Perhaps in the past, high engagement was enough to propel employees to the highest levels of performance. But that’s no longer true, based on the results of an engagement study of 32,000 employees in 29 international markets conducted in 2012 by the consulting firm Towers Watson.

Tony Schwartz, president and CEO of The Energy Project, referenced this study in a blog post earlier this year, When Employee Engagement Turns Into Employee Burnout.

Those stuck on the concept of high engagement might be surprised at these additional findings of the Towers Watson study. “The companies with the highest profit margins had a different employee profile,” Tony wrote. “‘Sustainably engaged’ is the clunky moniker Towers Watson came up with to describe employees who felt their companies energized them by promoting their physical, emotional and social well-being. The top two drivers of performance were having leaders who built trust by demonstrating a sincere interest in employee well-being and having manageable stress levels, with a reasonable balance between work and personal life.”

In other words, those go-go-go super-employees who are chronically gung-ho and work 60+ hours a week? Their extremely high levels of performance and extremely high levels of stress are unsustainable, and they are at great risk for burn out.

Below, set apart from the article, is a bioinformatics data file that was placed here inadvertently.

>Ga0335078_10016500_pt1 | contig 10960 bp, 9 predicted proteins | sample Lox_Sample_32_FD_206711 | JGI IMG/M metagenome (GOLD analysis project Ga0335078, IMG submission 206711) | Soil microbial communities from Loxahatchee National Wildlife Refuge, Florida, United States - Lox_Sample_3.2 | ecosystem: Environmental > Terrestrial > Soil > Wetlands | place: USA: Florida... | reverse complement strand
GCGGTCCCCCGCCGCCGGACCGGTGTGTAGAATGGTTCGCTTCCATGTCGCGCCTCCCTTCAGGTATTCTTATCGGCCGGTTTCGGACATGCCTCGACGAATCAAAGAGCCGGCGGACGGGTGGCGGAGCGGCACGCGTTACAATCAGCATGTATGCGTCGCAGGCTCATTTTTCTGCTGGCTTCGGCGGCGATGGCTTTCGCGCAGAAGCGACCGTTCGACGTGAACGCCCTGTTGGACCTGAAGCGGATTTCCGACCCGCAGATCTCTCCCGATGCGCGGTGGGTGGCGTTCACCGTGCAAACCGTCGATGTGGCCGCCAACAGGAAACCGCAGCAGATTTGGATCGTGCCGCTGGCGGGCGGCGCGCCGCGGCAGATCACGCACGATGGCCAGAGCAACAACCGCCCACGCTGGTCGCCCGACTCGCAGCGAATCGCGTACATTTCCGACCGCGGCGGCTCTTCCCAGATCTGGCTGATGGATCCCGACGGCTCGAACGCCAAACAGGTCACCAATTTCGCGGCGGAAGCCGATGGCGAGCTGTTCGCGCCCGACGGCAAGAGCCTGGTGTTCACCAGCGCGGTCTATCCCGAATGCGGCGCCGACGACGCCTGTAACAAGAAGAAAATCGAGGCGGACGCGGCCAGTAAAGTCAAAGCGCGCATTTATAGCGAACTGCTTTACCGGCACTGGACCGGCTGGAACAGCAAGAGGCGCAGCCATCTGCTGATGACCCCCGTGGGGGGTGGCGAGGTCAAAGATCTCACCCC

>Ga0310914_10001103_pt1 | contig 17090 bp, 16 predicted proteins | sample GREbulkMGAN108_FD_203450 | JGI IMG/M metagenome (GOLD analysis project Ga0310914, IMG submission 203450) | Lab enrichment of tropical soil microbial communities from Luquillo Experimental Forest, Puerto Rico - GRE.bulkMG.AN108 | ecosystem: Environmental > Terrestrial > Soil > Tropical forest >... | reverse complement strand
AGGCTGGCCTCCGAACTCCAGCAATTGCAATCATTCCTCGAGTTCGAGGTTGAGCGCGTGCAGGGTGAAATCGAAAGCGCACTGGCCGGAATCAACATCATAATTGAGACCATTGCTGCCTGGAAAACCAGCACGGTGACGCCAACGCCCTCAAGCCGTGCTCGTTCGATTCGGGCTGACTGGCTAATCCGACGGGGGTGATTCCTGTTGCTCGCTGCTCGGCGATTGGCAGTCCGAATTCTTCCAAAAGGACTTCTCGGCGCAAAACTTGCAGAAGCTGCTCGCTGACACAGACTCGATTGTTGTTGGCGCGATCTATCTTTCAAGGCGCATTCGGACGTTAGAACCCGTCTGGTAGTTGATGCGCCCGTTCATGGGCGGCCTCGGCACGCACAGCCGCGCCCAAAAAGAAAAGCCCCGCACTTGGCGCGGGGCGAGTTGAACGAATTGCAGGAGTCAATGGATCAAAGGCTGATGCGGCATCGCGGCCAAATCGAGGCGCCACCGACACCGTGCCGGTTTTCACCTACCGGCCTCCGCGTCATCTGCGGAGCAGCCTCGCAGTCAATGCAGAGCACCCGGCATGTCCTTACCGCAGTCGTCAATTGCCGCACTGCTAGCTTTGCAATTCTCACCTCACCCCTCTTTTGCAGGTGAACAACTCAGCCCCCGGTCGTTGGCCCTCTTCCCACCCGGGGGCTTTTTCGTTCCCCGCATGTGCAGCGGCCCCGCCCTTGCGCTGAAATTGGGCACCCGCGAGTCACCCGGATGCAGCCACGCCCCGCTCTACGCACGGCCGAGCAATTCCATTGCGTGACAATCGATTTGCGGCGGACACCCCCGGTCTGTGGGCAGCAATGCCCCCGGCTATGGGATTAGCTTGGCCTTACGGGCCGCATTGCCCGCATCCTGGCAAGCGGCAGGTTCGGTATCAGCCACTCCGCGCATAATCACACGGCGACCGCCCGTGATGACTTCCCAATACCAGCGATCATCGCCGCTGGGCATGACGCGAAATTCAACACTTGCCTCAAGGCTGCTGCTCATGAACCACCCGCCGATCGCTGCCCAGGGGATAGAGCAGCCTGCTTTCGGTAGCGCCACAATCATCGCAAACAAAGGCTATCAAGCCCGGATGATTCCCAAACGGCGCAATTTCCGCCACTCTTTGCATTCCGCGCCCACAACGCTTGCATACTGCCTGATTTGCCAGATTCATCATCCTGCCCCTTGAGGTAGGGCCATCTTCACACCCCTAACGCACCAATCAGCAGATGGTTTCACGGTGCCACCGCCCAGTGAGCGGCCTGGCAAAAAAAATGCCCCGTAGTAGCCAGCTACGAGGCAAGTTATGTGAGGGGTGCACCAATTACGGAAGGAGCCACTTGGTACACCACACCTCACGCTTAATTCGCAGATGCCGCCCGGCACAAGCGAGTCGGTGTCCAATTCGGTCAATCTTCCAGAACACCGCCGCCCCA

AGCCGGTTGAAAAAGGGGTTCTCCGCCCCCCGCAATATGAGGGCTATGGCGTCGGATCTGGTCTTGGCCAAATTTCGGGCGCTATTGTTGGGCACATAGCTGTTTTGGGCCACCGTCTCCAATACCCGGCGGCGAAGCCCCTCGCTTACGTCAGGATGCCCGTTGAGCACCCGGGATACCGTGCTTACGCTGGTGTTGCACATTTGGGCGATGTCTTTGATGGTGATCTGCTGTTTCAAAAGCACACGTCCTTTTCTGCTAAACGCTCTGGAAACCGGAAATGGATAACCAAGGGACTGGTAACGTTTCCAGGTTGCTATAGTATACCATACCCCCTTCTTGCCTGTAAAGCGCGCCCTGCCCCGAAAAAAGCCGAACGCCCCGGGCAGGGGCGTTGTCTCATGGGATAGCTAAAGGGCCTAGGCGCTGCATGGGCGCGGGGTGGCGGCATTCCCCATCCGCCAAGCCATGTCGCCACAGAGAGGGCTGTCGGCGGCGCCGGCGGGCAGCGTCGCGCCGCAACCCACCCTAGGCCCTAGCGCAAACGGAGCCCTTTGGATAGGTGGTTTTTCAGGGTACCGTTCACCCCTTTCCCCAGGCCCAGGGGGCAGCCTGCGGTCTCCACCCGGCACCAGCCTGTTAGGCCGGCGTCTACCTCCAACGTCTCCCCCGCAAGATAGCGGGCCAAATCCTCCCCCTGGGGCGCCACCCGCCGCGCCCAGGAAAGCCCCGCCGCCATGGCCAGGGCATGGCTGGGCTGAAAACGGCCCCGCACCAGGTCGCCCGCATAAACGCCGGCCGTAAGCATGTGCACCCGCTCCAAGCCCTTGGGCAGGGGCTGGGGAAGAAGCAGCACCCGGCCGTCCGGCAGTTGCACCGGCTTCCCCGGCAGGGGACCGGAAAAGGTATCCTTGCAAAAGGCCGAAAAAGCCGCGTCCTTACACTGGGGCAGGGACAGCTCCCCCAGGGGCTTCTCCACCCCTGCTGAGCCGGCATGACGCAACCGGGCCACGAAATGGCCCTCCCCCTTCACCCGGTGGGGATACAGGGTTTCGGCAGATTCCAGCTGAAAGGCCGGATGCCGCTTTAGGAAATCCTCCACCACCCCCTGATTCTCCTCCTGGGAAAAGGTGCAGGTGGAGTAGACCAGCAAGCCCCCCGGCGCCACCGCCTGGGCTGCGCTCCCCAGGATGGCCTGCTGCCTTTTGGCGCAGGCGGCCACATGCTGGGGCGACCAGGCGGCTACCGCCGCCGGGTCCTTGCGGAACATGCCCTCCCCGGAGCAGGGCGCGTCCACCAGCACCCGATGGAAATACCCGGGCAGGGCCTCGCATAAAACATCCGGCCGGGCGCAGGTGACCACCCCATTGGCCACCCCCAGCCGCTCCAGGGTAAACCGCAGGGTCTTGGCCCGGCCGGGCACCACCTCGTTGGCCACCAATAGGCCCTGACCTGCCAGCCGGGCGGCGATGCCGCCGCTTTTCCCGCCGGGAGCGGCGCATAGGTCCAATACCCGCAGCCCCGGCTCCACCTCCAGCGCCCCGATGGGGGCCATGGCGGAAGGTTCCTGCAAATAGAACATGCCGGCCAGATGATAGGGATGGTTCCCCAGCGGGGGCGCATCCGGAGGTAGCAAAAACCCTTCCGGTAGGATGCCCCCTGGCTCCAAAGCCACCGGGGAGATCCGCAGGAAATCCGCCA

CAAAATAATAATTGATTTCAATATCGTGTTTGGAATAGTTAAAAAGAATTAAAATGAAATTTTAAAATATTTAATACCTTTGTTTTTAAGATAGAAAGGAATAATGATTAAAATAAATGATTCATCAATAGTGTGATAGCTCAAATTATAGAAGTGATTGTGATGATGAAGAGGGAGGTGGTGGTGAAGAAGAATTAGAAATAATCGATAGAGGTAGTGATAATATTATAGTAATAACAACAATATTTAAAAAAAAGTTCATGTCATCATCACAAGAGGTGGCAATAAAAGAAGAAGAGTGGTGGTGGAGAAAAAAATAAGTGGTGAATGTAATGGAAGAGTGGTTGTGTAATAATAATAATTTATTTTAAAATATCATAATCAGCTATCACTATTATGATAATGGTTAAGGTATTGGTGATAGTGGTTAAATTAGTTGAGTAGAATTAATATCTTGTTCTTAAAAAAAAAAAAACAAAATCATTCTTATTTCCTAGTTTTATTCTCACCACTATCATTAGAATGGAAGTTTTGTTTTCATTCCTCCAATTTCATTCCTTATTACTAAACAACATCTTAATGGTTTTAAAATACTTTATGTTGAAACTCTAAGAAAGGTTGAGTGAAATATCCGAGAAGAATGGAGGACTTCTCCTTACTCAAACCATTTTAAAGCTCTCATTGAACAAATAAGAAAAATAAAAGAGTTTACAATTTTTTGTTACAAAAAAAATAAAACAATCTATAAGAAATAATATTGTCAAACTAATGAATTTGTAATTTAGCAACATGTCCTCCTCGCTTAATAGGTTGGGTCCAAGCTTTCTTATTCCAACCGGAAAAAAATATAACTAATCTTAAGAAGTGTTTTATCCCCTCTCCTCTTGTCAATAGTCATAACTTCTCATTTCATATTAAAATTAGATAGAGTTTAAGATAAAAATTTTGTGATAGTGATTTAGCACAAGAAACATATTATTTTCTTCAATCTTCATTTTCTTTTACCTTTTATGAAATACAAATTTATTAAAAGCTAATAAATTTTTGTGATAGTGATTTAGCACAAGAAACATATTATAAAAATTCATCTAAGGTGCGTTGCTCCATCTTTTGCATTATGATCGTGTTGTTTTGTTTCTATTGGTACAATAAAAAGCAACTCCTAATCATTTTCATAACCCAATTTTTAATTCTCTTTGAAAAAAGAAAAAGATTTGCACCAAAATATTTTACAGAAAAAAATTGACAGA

The good news, Tony reports: “Companies in which employees reported feeling well taken care of — including not working too many hours — had twice the operating profit margins of those with traditionally engaged employees, and three times the profit levels of those with the least engaged employees.”

So what’s the elephant in the office? All over the world, Tony says, employees are running on fumes. Exhausted. Stressed out. Too many are dying prematurely from heart attacks, and there are incidents of leaders committing suicide.

Rather than measure the engagement level of employees, Tony suggests, measure how consistently energized they feel. “That means focusing not just on inspiring them and giving them opportunities to truly add value in the world, but also on caring for them and providing sufficient time to rest and refuel,” he says.

The post ends with this powerful statement: “No chief executives of any large company that I’m aware of have truly stepped up to use their bully pulpit to be a model and spokesperson for a balanced life — meaning not just offering perks like meditation classes, but a culture that truly meets people’s multidimensional needs. That’s what we need now, more than ever — chief executives truly willing to make the care of people the highest priority, beginning with themselves. Who will be the first?”

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